Verb, Types of Verb Chart, Types of Verb Exercises, Types of Verb List
Verbs are the action words in a sentence that describe what the subject is doing. Verbs are doing words. A verb can express a physical action, a mental action, or a state of being.
In other words, verbs are action words that describes the action o the state of the subject.
Different Types of Verbs
- Non-finite verbs
- Finite verbs
- Action verbs
- Linking verbs
- Auxiliary verbs
- Modal verbs
1.Finite verbs:- They are the actual verbs which are called the roots of sentences A finite verb is a verb which has a subject and shows tense. In short, it is a verb being a verb (i.e., a doing word) as opposed to a verbal (which is another part of speech formed from a verb).
- He is excited to see the amusement park.
- The water level is rising day by day and it is alarming.
- He painted all the walls.
2.Non-finite verbs:- They are not the actual verbs. A non-finite verb (also known as a verbal) is the term used to describe a verb that is not showing tense.
In other words, it a verb form that does not act like a verb (or, at least, the type of verb you need to form a sentence). Therefore, a non-finite verb is never the main verb in a sentence.
- We are ready to play.
- Sleeping in the afternoon is not healthy.
- We ate a lot of roasted meat.
- I respect the working disabled people.
3.Action verbs:- An action verb is a verb that expresses physical or mental action. The action verb tells us what the subject of our clause or sentence is doing-physically or mentally.
- He hit a home run at the last game.
- They bought a new house.
- I just want to sit down and relax.
- He is throwing the football.
Action Verb can be of two types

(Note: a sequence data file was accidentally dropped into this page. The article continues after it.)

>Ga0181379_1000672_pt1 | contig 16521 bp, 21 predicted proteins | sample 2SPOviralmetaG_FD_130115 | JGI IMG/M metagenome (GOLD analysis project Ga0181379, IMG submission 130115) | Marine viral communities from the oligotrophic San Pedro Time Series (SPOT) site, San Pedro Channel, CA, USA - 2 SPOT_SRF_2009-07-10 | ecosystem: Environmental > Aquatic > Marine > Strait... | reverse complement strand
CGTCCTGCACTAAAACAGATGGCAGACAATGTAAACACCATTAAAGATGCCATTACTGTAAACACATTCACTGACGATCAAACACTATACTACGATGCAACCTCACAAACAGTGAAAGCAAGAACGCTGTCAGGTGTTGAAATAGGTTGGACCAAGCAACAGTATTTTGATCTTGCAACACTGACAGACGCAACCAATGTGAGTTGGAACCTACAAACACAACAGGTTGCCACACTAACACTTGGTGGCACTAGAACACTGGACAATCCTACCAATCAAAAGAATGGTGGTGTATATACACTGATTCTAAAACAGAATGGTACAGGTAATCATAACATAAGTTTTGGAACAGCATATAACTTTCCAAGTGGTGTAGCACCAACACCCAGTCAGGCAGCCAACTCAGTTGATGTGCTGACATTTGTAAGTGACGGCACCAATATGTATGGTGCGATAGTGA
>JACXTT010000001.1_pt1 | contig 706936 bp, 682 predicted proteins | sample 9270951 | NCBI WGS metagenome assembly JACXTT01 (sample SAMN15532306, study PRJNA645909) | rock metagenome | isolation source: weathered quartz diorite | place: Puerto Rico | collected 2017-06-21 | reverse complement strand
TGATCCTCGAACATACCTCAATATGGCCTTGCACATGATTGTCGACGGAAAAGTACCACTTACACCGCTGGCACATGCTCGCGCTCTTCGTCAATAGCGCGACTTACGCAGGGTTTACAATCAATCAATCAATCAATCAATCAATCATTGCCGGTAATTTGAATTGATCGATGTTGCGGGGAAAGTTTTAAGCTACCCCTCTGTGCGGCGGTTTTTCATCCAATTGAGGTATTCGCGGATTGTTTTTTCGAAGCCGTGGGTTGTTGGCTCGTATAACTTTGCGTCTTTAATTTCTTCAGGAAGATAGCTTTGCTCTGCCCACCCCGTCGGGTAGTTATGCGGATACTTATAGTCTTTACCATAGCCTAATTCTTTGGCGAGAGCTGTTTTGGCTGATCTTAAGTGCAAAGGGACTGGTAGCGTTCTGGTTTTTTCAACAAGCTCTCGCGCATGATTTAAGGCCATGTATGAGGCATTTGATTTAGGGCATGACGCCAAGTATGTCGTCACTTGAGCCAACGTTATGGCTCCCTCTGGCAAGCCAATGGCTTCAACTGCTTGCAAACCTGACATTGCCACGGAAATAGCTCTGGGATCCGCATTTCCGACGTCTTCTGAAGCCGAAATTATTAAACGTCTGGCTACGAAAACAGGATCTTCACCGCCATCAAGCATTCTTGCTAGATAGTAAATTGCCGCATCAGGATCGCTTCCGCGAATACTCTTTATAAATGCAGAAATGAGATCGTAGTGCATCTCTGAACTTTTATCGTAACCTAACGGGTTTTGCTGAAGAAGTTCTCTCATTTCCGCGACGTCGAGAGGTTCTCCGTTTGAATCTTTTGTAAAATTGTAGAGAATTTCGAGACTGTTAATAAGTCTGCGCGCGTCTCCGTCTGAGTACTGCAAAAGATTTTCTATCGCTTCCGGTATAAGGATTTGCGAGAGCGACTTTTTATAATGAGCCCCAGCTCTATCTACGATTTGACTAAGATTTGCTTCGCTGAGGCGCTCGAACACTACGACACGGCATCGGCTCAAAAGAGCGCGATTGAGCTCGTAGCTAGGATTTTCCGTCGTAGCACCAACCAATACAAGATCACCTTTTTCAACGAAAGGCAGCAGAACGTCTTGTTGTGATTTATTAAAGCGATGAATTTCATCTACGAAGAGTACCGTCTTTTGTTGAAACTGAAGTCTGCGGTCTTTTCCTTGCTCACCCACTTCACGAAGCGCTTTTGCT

- Transitive verbs.
- Intransitive verbs.
1.Transitive verbs:- A transitive verb is a verb that can take a direct object. In other words, the action of a transitive verb is done to someone or something. Most verbs are transitive. A transitive verb contrasts with an intransitive verb, which is a verb that does not take a direct object.
- He painted the car. (The verb ‘paint’ demands an object to be painted)
- He is reading the newspaper. (The verb ‘read’ asks the question “what is she reading?” – the answer is the object)
2.Intransitive verbs:- An intransitive verb is simply defined as a verb that does not take a direct object. That means there’s no word in the sentence that tells who or what received the action of the verb. Intransitive verbs are complete without a direct object.
- He smiled. (The verb ‘smile’ cannot have any object since the action of ‘smiling’ does not fall upon anything/anyone)
- He wake up at 4 AM. (No object is needed for this verb)
4.Linking verbs:- Action verbs are verbs that specifically describe what the subject of the sentence is doing. These types of verbs carry a great deal of information in a sentence and serve to make the sentence complete.
- Banana tastes delicious.
- She appears upset about the announcement.
- He became suspicious.
- Building the house proves difficult for them
5.Auxiliary verbs:- Auxiliary verbs are also called helping verbs. An auxiliary verb extends the main verb by helping to show time, tense, and possibility. A verb used in forming the tenses, moods, and voices of other verbs. The primary auxiliary verbs in English are be, do, and have ; the modal auxiliaries are can, could, may, might, must, shall, should, will, and would.
- She is writing a message to her mother.
- Didn’t I waste a lot of planned trips?
- She had planned it another way.
- Does he play volleyball?
6.Modal verbs:- A modal verb is a kind of an auxiliary verb. It assists the main verb to indicate possibility, potentiality, ability, permission, expectation, and obligation.
The modal verbs are can, could, must, may, might, ought to, shall, should, will, would.
- I can speak English.
- You must not smoke in the hospital.
- It may rain tomorrow.
- He will go there.